Muslims Murder 15 Christians on Boat to Europe
It’s spring on the Mediterranean and that means thousands of Africans and Middle Easterners are boarding rickety boats to reach Europe, where they expect to be welcomed and treated generously. The Associated Press reported on April 14 that “more than 7,000 migrants have been plucked from the Mediterranean in the last four days.” Furthermore:
More than 280,000 people entered the European Union illegally last year. Many came from Syria, Eritrea and Somalia and made the perilous sea journey from conflict-torn Libya.
But even during the attempted escape to a better life, the common Muslim urge to murder infidels couldn’t be suppressed, and allah’s gangsters had to kill 15 non-Muslims because they were Christians.
Didn’t the killers understand that they were headed for a continent of cultures based on Christian principles? How did they expect to get along? The killers are just an extreme example of the diverse barbarians headed north to overwhelm Europe. Africa is home to over a billion people — why wouldn’t a hundred million or more leave for the freebies of Europe’s social welfare societies?
By not blocking the thousands of boaters (as the Australians wisely do), Europe is training Africans to keep coming.
Police: Muslim migrants threw Christians overboard, USA Today, April 16, 2015
Italian police arrested 15 Muslim migrants who survivors said tossed 12 Christians from a boat during a recent Mediterranean crossing attempt. In a separate incident, 41 migrants were feared drowned as the situation in the region intensifies.
The Muslim migrants involved in the clash with Christians were arrested in the Sicilian city of Palmero and charged with “multiple aggravated murder motivated by religious hate,” police said in a statement Thursday, according to the BBC. The victims were from Nigeria and Ghana. The suspects were from Ivory Coast, Mali and Senegal.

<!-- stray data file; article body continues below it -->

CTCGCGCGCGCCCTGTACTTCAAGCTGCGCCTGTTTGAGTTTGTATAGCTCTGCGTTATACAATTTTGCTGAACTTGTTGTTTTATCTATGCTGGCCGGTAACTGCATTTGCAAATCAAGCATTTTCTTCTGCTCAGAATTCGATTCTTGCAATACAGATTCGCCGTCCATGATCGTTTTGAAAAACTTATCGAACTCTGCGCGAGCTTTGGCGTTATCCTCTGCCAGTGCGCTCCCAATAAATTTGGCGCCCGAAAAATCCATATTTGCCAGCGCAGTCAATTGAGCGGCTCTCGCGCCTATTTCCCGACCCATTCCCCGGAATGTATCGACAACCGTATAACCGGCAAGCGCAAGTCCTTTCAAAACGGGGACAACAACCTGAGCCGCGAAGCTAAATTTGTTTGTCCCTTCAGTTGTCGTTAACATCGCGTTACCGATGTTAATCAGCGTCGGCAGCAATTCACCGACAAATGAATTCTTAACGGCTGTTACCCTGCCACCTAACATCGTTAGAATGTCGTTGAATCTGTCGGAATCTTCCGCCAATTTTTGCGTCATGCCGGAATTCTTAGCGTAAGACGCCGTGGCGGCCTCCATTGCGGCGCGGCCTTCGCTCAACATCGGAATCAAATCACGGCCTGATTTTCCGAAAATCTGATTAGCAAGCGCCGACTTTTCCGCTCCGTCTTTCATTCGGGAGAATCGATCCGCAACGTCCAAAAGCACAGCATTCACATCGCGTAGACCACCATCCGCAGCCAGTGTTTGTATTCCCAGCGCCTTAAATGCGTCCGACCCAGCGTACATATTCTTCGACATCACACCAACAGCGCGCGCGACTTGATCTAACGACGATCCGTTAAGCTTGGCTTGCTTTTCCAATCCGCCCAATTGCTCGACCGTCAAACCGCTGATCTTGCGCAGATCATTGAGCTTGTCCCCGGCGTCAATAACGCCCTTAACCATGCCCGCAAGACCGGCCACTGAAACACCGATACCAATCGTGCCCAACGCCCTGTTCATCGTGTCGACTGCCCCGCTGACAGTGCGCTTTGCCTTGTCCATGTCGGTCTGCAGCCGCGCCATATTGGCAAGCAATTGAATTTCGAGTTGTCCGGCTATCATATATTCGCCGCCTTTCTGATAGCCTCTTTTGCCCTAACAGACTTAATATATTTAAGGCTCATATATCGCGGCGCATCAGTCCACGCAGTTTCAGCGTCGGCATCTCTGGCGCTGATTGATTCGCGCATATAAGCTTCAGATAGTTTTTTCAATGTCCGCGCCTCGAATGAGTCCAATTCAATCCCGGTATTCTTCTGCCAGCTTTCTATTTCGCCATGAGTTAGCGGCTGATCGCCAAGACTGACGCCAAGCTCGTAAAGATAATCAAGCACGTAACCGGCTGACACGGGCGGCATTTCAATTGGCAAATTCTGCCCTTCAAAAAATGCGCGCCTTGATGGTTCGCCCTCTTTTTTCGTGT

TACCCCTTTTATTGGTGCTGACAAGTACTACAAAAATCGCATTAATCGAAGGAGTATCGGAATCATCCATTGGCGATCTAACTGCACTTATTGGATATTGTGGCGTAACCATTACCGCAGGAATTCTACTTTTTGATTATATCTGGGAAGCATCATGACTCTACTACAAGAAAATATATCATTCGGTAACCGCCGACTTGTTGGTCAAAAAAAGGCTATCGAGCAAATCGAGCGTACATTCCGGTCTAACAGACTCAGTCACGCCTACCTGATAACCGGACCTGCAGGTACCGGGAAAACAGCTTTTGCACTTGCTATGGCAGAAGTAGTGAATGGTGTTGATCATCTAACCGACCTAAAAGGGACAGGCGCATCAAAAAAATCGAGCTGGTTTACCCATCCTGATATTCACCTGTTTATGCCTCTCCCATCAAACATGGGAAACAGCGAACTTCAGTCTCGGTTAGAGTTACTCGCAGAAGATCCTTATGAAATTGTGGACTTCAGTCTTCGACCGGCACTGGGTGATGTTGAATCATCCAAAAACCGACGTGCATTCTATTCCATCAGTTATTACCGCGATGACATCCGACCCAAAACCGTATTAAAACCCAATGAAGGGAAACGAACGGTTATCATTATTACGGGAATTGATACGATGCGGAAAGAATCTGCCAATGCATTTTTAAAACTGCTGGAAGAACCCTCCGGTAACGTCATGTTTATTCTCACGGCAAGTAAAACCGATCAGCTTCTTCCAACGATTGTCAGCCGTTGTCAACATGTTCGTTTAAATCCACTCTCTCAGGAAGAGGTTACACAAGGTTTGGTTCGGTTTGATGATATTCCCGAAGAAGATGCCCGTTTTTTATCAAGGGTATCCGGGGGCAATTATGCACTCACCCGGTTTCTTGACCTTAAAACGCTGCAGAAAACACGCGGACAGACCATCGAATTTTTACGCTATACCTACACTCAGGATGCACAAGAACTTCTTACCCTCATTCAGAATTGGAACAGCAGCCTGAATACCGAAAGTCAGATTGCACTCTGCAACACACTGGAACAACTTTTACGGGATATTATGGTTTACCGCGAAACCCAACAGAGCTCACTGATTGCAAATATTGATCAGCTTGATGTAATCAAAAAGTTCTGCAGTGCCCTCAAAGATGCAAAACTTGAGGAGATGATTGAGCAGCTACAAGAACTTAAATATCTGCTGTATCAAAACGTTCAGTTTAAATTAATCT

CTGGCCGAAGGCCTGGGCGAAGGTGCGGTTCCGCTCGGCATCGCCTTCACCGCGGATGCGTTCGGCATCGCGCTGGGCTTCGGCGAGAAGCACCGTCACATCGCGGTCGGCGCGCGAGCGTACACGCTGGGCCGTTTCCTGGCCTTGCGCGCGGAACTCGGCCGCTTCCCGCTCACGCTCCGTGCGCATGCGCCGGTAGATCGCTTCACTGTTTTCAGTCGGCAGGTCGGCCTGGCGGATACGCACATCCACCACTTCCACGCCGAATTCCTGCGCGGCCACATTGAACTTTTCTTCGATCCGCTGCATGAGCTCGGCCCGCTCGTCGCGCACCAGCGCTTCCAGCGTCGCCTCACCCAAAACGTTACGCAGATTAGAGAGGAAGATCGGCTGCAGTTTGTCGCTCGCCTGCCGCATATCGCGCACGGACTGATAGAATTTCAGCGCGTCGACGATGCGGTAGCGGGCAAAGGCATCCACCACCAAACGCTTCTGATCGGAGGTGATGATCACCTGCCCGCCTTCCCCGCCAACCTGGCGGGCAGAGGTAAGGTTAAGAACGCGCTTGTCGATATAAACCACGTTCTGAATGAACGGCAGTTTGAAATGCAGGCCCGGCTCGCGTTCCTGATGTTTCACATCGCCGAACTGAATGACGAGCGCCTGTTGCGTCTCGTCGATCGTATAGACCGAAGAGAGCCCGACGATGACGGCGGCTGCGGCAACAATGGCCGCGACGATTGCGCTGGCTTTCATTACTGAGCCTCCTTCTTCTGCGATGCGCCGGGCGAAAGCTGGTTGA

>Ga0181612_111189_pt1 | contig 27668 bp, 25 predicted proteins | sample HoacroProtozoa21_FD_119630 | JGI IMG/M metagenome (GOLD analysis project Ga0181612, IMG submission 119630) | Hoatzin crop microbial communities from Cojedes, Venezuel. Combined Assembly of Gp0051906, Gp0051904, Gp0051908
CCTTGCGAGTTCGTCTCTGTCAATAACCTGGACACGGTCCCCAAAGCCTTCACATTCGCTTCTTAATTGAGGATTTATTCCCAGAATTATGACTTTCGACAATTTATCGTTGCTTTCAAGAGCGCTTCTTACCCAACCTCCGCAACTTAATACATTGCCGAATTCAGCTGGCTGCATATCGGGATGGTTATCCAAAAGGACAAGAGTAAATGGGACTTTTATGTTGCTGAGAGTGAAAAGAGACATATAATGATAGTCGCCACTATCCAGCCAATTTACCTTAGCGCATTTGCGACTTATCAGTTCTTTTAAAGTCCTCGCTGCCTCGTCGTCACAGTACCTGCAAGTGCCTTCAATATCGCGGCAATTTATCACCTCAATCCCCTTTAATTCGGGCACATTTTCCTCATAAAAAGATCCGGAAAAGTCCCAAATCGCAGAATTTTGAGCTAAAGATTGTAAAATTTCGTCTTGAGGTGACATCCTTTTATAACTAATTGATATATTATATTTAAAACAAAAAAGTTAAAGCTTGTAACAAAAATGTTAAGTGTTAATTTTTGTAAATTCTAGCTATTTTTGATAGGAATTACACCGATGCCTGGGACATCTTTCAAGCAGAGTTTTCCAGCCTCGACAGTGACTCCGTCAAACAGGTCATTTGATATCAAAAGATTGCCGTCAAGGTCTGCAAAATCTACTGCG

Police learned of the incident through interviews with survivors, who said they boarded a rubber boat Tuesday off the Libyan coast with 105 passengers aboard, the Associated Press reported. The surviving Christians were able to remain onboard only by forming a “human chain” to resist the assault, police said.
Earlier Thursday, the International Organization of Migration said 41 migrants were feared dead after survivors were brought to a Sicilian port, Reuters reported. About 450 people may have died this week after 400 were presumed dead when another ship capsized off the Libya coast.
If this week’s figures are confirmed, the death toll for the year would rise to more than 900. Nearly 10,000 migrants — mostly from North African nations — have been rescued since Friday.
The uptick is increasing pressure on European nations to act. None of the 28 nations has pledged any resources to the efforts, AP reported.
“We do not have a silver bullet,” European Union migration spokeswoman Natasha Bertaud said Thursday, citing political and financial constraints. “The European Commission alone cannot do it all.”
Since the beginning of this year, about 31,500 people have made the crossing to Italy and Greece — the two largest countries receiving refugees, according to the United Nations High Commissioner for Refugees (UNHCR). As sea and weather conditions improve, the number of migrants attempting to make the journey has been picking up and is expected to climb further, the UNHCR said.
Last year, about 219,000 refugees and migrants — many fleeing conflicts in Africa,Syria and Iraq — crossed the Mediterranean. At least 3,500 died, the UNHCR reported. Exact death tolls are hard to determine because in many cases bodies are not found in the water and the death tolls are based off survivor accounts or reports by family members.
More migrants come through Italy than any other European country, in part because of its location. Lampedusa, a small Italian island, is closer to Tunisia than to Sicily.